When asked if they have a strategy to generate income for retirement that could last thirty years or more, those with an advisor are over twice as likely to have a strategy compared to those who have never had advice (72 per cent versus 32 per cent).

Other Key Findings

With not enough income, high expenses and large consumer and mortgage debt loads, generation X is struggling to save

Generational

  • Nearly half (48 per cent) of millennials haven’t saved anything for retirement.
  • Over a quarter (28 per cent) of millennials live with their parent(s) or their spouse’s parent(s).
  • 47 per cent of millennials, who do not maximize or know their annual contribution limits in all of their registered accounts, claim their income is too low to save for retirement.
  • Twice as many pre-retiree baby boomers expect that the government pension will be their primary or secondary source of retirement income compared to millennials (40 per cent versus 19 per cent).
  • Over half of pre-retiree baby boomers would retire later if they had to, but when faced with the reality of that choice, only one third of retired baby boomers actually did leave the workforce later due to insufficient income (52 per cent versus 33 per cent).

Retired versus not retired

  • Twice as many retired people are relying on a government pension as their primary and secondary source of retirement income, compared to pre-retirees expecting to rely on it (51 per cent versus 25 per cent).
  • Nearly twice as many retired baby boomers are relying on a workplace pension plan as their primary source of retirement income, compared to pre-retiree baby boomers expecting to rely on it (39 per cent versus 21 per cent).
  • Over a quarter (27 per cent) of pre-retiree boomers, who do not maximize or know their annual contribution limits in all of their registered accounts, said they are prioritizing paying down debt over saving more for retirement.
  • 41 per cent of pre-retiree women say their top concern about retirement is running out of money, compared to only 15 per cent of retired women.
  • Over a quarter of those newly retired (one to five years into retirement) said their expenses increased since they retired; yet this increased as people aged because over a third of those 11 or more years into retirement said the same (27 per cent versus 38 per cent).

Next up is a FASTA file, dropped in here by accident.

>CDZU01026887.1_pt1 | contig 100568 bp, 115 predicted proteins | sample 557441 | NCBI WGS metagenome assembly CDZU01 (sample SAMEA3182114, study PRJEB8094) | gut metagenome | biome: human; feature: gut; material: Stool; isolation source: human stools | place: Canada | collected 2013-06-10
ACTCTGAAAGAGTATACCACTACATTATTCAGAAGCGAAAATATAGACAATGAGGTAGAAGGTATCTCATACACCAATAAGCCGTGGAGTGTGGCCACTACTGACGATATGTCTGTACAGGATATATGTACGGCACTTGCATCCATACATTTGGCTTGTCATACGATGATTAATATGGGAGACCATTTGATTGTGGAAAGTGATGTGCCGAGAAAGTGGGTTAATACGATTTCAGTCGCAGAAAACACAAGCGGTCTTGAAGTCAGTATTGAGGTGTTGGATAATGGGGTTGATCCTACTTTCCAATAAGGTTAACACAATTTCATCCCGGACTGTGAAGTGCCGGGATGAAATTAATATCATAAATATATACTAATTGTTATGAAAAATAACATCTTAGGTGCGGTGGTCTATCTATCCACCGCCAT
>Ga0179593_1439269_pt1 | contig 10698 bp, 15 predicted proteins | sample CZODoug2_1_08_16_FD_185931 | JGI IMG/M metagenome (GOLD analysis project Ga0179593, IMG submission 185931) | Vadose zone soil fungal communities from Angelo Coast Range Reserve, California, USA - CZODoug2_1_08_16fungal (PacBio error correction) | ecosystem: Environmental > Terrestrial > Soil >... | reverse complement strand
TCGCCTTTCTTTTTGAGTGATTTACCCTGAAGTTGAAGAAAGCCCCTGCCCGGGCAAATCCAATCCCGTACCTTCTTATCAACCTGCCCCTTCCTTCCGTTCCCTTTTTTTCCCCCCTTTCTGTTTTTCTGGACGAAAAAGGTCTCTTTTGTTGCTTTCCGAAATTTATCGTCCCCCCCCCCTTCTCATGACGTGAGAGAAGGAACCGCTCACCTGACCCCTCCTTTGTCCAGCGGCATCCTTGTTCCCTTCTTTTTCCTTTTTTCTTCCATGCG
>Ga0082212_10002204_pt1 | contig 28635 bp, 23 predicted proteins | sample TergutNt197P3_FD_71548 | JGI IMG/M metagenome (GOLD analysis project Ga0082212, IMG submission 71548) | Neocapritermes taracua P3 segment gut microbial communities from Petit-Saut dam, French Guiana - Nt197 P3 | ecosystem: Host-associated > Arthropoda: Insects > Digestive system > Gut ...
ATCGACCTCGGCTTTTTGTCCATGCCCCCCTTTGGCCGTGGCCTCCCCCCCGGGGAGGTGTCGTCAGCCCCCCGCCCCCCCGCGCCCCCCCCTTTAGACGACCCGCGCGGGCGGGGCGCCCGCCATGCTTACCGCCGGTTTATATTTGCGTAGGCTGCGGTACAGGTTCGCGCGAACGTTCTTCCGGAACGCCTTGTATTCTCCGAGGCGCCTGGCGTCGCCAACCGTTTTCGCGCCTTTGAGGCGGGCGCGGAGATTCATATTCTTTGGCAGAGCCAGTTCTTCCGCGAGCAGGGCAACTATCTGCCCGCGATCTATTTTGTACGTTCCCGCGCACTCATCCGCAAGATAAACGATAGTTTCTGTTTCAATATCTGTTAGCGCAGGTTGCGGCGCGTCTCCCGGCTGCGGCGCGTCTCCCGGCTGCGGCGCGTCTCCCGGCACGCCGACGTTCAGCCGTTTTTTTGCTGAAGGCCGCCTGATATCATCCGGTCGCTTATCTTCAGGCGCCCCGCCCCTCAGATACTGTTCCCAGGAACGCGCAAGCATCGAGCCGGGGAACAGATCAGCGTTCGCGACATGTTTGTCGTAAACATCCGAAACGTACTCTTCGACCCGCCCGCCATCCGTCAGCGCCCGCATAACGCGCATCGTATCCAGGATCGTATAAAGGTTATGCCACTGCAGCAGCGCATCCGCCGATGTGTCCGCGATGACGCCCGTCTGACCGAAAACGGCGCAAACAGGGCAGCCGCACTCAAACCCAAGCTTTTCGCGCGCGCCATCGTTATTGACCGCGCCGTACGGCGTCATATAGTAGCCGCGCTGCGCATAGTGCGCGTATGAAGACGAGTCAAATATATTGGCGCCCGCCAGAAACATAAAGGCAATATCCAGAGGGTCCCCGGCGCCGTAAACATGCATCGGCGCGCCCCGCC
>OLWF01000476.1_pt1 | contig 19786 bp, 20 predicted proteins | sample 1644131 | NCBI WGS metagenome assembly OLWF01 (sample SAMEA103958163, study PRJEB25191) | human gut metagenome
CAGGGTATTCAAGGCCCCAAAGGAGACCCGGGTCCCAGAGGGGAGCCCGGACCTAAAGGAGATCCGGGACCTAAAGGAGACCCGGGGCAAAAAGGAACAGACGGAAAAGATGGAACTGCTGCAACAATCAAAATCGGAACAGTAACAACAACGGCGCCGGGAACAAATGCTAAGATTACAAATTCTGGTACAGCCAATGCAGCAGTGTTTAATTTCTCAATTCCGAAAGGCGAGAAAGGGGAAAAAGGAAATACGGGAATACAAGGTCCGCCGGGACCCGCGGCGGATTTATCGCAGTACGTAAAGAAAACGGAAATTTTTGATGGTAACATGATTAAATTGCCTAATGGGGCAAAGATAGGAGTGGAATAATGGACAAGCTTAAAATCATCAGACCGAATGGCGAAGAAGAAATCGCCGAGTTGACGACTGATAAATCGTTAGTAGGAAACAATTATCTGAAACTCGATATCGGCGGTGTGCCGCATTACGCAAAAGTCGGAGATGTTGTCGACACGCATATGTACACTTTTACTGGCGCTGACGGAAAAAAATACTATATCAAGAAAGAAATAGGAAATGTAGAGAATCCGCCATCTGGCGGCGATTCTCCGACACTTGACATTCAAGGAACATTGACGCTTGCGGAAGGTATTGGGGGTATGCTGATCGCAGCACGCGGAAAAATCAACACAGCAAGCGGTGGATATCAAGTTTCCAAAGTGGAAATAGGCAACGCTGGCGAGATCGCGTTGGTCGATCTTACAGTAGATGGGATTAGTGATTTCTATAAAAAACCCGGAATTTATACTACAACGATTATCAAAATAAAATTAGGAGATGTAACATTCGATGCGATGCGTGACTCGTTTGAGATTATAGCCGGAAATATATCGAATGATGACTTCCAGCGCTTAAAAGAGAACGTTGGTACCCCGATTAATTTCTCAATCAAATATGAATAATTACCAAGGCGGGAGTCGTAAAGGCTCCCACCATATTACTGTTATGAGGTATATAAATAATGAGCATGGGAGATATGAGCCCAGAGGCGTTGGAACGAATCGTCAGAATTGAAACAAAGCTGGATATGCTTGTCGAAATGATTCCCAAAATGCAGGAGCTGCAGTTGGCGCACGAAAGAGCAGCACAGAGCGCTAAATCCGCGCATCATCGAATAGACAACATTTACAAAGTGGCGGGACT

Regional findings

  • Twice as many Ontario and Quebec residents haven’t saved anything for retirement, compared to Manitoba residents (31 per cent each versus 15 per cent).
  • 55 per cent of Alberta residents did or would consider retiring later due to insufficient income, compared to 40 per cent of Quebec residents.
  • Saskatchewan residents are most concerned about running out of money in retirement and both Alberta and Quebec residents are least concerned (39 per cent versus 28 per cent each).
  • British Columbia residents are most concerned about health issues in retirement and Saskatchewan residents are least concerned (35 per cent versus 19 per cent).
  • Quebec residents are most concerned about lifestyle expenses in retirement and Atlantic Canadians are least concerned (27 per cent versus 17 per cent).

 

Methodology
The 2018 Franklin Templeton Investments’ Retirement Income Strategies and Expectations (RISE) survey was conducted online among a sample of 2,009 Canadians and 2,002 Americans. The survey was administered from January 17 to January 28, 2018, by ORC International’s Online CARAVAN®, which is not affiliated with Franklin Templeton Investments. Data is statistically weighted by age, gender and geographic region in Canada and age, gender, geographic region, education and race in the U.S. The custom-designed weighting program assigns a weighting factor to the data based on current population statistics from the US Census Bureau and Statistics Canada. Generational groups in this release are defined as: millennials (ages 18 – 36), generation X (ages 37 – 52), baby boomers (ages 53 – 71) and the silent generation (ages 72 – 88).

 

 

 

About Franklin Templeton Investments
Franklin Templeton Investments Corp. (known as Franklin Templeton Investments Canada) is a subsidiary of Franklin Resources, Inc. [NYSE: BEN]. Franklin Resources, Inc. is a global investment management organization operating as Franklin Templeton Investments, which provides global and domestic investment management to retail, institutional and sovereign wealth clients in over 170 countries. Through specialized teams, the company has expertise across all asset classes – including equity, fixed income, alternative and custom solutions. The company’s more than 650 investment professionals are supported by its integrated, worldwide team of risk management professionals and global trading desk network. With offices in over 30 countries, the California-based company has 70 years of investment experience and over US$732 billion (C$990 billion) in assets under management as of April 30, 2018. For more information, please visit franklintempleton.ca.